Devil in a Red Hat

My son, Little Mephling, is obsessed with the Cat in the Hat. I’ve read it every night for a month despite several plans and sleights-of-hand so I’ve done a deep dive into the story for sure. Around the tenth repetition I realized there was something weird about the cat. He’s not your typical antagonist and his motives are a bit opaque, but I couldn’t put my finger quite on it.

And then it hit me. The Cat in the Hat is the devil.

In the story, there are two kids (and a busybody fish) who are stuck at home while their mother is out and its too rainy for outdoor fun. So, lacking imagination, they sit there and stare out the window at the rain. Then this cat bursts in, wrecks the place, releases these creatures he only calls Things, and makes a scene until the kids snap and tell him to get out. So he packs all his things up and pouts as he leaves, only to burst back in and helpfully clean up the very mess he created. Sort of a wash, right?

seuss-cat-hatWell here’s the secret story underneath and why you should consider the Cat in the Hat as a model for your next in-game villain. He comes across as a bumbling clown, almost a pitiable person, but the truth is there is a strong suggestion that he’s a corruptive mastermind who has some pretty dark motivations. Consider the following lessons you could emulate in your next game.

The Cat gives the kids exactly what they want, but still does harm. It’s easy to spot a villain when they come into the story and start breaking stuff, killing people, and foiling the heroes. It’s much harder to see a villain coming when they are helpful, especially when you’re out of options like those kids staring out the window. Imagine a group of adventurers staring at a lich’s impenetrable fortress when a smiling half-elf shows up and offers a map into the secret underground tunnels with betrayal in his heart. It actually doesn’t matter if the PCs spot this villain from the start, no one will believe them! This happens in the story, actually: the fish from the beginning is saying “dudes, ditch this jerk!” (I’m paraphrasing here) but it takes forever for the kids to catch on.

The Cat keeps the naysayer busy. Let’s actually talk about that fish. As soon as the Cat arrives, the fish starts saying he’s no good so the Cat “reassures” him but grabbing him up and incorporating him into a crazy juggling act. The fish immediately starts yelling to be put down but the Cat ignores him and gets more and more acrobatic. One thing the fish isn’t doing is telling the kids to do something about this menace, and the same thing happens when the Things come out and start running around with kites. Rather than have someone constantly yelling for the villain to be arrested (whether that someone is an NPC or a player character), the villain-in-disguise brings them into things so that it all seems like part of the cover story.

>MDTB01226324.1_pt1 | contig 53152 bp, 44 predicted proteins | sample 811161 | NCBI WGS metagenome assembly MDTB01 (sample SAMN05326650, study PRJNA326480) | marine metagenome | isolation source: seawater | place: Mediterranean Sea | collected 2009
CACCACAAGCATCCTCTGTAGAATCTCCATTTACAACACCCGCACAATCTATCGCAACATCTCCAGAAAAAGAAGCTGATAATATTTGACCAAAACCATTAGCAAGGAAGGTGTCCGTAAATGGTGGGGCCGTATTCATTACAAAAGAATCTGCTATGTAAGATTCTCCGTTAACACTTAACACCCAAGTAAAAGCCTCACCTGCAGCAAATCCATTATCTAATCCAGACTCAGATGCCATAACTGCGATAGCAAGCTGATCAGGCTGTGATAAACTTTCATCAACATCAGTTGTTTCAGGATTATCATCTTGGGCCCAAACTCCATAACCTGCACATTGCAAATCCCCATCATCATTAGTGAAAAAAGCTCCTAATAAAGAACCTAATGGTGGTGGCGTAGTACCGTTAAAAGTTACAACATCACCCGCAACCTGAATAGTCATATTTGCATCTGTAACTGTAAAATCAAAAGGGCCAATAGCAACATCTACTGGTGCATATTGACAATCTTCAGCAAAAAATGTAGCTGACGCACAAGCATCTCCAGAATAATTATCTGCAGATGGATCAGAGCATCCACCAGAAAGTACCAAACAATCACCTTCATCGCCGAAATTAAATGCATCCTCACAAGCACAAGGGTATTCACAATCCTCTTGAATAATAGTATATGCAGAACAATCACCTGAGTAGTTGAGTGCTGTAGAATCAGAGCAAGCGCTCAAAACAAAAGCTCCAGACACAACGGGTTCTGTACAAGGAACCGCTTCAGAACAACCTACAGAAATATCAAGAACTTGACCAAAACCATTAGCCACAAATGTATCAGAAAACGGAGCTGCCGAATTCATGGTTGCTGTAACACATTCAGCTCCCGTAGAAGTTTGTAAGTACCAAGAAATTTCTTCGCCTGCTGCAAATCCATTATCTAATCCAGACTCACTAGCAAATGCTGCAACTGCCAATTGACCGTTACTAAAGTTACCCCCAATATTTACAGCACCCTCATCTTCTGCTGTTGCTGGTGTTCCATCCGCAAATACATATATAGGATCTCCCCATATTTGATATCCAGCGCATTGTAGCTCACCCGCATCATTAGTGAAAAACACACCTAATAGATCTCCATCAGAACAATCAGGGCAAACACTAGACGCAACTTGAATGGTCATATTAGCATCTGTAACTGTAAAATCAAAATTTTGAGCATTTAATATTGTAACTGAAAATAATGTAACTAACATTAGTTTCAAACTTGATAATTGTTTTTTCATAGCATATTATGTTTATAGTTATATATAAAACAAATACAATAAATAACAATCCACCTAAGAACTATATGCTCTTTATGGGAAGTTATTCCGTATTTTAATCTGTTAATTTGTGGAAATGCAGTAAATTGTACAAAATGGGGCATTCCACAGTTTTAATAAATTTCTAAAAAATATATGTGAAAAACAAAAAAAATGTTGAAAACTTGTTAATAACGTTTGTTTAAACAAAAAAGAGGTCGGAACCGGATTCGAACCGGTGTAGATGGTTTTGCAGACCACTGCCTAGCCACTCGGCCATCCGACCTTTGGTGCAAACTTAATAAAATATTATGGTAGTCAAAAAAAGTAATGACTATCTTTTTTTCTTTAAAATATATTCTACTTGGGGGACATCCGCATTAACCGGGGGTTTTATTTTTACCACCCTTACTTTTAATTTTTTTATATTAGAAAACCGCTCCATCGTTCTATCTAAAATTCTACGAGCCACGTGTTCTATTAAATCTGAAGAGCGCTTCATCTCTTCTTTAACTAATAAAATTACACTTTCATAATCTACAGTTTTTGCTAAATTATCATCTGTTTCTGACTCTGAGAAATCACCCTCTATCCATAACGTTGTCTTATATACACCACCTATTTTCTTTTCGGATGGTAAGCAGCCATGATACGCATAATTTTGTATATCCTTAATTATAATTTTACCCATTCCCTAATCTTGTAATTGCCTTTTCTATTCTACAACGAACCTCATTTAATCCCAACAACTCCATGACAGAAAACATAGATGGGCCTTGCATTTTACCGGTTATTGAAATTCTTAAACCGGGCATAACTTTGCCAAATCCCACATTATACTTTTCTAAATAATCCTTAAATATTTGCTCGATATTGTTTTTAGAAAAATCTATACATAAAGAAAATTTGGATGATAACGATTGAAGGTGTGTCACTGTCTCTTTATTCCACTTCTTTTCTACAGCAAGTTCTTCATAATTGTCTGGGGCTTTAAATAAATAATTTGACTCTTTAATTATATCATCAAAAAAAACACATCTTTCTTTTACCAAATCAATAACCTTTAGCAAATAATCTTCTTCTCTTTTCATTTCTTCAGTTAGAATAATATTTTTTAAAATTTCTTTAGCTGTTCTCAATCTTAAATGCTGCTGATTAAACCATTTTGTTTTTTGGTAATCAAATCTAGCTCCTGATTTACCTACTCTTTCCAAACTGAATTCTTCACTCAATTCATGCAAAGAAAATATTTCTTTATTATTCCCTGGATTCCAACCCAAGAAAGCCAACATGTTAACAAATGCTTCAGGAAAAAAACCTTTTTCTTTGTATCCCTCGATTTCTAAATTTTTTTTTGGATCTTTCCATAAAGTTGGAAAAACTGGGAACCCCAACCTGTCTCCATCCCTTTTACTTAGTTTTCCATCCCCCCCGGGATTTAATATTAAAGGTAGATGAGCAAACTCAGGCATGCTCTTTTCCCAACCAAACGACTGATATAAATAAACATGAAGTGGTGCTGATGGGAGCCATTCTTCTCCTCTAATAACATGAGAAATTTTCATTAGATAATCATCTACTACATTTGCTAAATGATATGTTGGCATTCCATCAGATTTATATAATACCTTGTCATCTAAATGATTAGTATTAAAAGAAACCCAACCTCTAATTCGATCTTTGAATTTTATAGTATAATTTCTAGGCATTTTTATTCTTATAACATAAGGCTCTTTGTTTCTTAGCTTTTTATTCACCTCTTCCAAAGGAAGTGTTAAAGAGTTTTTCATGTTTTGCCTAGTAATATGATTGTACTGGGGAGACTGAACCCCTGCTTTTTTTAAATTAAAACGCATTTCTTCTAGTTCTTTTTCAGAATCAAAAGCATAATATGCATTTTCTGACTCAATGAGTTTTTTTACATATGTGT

The Cat leaves no evidence of his mayhem. This is the most important part and what moved me from considering the Cat as an “antagonist” and convinced me he has truly dark motivations. At the end of the story the Cat comes in and removes all signs that he was there breaking things and setting strange creatures loose in the house. This is a source of cheer for all the house’s inhabitants (including the worrying fish) but then the book ends with a moral question: the kids’ mother returns and they have to decide whether they should tell her or get away with it because there’s no evidence. Their innocence is in jeopardy and, after a month of nightly readings, I think this was the Cat’s plan all along!

What about this in a D&D campaign? It’s easy to have a villain burn a town down and then the PCs can say “See? We told you she was evil!” What if there are no signs of their nefarious acts? What are the players going to do? Alternatively, what about a scenario where the PCs find evil drow sorcerers who have a town in thrall… only they realize when they get into it that the drow are casting powerful spells to give farmers good crops, repair marriages with charm magic, and heal children. The dark elves probably have something dark in mind but they’re doing good now. Should the players put a stop to things on principle? Is that really the right thing to do? If they don’t and just leave, they’ve willingly allied themselves with evil drow. Does that mean… they’re working with the bad guys now?

Thing One and Thing Two… Bound Quasits?



2 thoughts on “Devil in a Red Hat

  1. 1, you have been reading that way too much. I feel your pain, but still lol

    2, this is brilliant and would have me plotting for hours about how to turn acts of kindness like this into a greater tapestry of evil for my villians.


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